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Thread: Spark plug change on 2010 r1200rt

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    Spark plug change on 2010 r1200rt

    I have been unable to find a video showing procedure for changing the plugs on my 2010 r1200rt

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    Fortis Fortuna Adiuvat Omega Man's Avatar
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    Quote Originally Posted by chuckr View Post
    I have been unable to find a video showing procedure for changing the plugs on my 2010 r1200rt
    This will probably do better in the Hexhead/Camhead part of the forum.
    I'll give it a move for you.
    Good luck.
    Gary
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    2009 F800GS 1994 TW200

  3. #3
    Quote Originally Posted by chuckr View Post
    I have been unable to find a video showing procedure for changing the plugs on my 2010 r1200rt
    Make sure you get the correct (thin-walled)socket !!!

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    Registered User Motodan's Avatar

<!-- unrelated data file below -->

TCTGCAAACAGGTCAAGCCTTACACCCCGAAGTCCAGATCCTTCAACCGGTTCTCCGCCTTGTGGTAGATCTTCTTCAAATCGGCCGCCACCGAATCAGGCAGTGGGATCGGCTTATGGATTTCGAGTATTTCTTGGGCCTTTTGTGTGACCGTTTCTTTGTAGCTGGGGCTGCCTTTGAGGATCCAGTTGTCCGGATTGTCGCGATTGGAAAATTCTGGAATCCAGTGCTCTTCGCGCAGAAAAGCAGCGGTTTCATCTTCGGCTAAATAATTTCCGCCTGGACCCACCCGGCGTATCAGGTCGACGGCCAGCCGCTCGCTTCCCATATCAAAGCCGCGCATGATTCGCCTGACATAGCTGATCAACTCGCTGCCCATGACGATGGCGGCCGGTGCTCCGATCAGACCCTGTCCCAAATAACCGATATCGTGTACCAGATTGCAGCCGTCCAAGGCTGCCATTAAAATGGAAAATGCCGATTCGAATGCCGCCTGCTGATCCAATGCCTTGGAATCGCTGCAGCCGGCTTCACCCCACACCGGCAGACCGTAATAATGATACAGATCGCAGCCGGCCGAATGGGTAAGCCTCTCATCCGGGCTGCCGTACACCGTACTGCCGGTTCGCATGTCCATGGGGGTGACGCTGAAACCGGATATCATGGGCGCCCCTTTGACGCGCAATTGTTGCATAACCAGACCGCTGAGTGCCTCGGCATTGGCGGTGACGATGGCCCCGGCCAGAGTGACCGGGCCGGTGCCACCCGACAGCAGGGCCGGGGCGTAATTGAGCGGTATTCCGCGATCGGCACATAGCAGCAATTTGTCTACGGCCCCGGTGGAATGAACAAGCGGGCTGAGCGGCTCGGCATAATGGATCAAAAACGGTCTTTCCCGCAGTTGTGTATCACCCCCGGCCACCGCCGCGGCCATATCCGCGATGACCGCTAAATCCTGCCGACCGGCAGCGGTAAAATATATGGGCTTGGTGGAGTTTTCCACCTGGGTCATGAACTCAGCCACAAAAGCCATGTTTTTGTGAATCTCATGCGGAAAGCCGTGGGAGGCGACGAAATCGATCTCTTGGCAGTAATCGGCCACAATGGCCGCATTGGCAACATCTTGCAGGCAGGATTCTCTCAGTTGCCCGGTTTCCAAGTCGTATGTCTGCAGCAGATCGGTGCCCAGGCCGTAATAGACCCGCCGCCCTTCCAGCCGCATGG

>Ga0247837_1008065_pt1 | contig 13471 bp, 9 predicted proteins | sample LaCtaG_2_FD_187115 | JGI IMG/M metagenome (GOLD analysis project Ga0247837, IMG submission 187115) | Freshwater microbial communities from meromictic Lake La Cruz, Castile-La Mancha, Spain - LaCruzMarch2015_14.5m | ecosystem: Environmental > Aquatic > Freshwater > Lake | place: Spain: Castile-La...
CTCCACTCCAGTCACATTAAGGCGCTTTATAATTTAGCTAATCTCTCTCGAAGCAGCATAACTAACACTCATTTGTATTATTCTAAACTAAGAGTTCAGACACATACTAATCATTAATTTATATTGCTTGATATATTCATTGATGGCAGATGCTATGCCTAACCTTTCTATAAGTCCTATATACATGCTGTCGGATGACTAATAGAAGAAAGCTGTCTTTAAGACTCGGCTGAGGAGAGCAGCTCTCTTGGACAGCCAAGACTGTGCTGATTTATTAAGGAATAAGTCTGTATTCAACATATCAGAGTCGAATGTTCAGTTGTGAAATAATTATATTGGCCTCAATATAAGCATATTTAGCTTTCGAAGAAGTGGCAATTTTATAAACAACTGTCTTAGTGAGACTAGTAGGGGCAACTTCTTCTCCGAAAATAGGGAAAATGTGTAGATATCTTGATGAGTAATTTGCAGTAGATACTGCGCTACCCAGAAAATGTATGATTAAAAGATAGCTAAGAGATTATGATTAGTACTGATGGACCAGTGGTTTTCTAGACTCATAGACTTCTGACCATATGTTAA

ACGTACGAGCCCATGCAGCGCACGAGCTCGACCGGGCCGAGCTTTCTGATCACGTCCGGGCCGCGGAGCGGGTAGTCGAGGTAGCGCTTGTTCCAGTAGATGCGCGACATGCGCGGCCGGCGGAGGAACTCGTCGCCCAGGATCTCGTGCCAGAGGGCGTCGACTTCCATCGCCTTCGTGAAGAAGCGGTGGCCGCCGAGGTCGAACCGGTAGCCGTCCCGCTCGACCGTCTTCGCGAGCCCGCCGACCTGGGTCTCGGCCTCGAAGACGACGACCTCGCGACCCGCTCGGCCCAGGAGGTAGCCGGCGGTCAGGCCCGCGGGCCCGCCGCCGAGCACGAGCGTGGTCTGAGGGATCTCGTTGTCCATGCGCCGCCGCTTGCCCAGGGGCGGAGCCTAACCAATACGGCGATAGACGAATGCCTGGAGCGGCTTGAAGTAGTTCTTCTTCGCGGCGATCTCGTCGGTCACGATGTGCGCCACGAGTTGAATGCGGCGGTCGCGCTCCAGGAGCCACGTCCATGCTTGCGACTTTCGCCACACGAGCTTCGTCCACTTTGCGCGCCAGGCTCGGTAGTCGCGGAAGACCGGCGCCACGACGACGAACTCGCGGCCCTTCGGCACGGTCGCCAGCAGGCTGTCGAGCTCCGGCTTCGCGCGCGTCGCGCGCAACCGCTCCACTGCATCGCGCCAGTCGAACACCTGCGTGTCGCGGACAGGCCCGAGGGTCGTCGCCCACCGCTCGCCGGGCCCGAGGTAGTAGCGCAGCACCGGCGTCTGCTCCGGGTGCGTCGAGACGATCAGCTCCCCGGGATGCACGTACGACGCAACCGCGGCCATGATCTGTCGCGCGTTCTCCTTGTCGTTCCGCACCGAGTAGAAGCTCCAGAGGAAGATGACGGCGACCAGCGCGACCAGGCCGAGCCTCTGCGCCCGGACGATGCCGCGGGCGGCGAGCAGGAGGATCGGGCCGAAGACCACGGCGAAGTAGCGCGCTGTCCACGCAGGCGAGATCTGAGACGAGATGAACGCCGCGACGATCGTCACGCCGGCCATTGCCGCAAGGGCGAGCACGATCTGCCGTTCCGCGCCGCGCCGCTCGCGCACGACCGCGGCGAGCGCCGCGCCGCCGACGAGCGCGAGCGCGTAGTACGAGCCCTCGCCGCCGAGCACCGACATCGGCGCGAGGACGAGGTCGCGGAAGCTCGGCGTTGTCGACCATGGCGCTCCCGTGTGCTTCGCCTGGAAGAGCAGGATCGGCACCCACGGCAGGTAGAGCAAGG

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    or grind down a regular size socket.
    F850GS

    MOA #46783

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    Registered User pappy35's Avatar
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    Thin Walled Spark Plug Socket at Autozone for $7+tax.

    I'm not sure there's a 'procedure' per se. It would be helpful to have one of these but basically you just replace them like you would in a car.

    According to Haynes manual the torque (you do have a torque wrench - if not get one of those too or know how to repair the thread in the head) is 12N-m and the gap should be 0.7mm to 0.9mm. There are, in case you didn't know or notice 2 plugs per cylinder.
    '13 R1200RT 90th Anniversary Edition

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    Addicted to curves azgman's Avatar
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    You may want a coil puller as well.

    And here is a good place for the procedure.
    MOA #107139
    RA #28511

  7. #7
    Registered User lkraus's Avatar
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    Search YouTube or Google for "R1200 spark plug change", lots of results.

    Procedures are similar for all hex, cam and wet head variations.

    With caution, and a rag to prevent scratches on the valve cover, a large screwdriver will pry off the coils.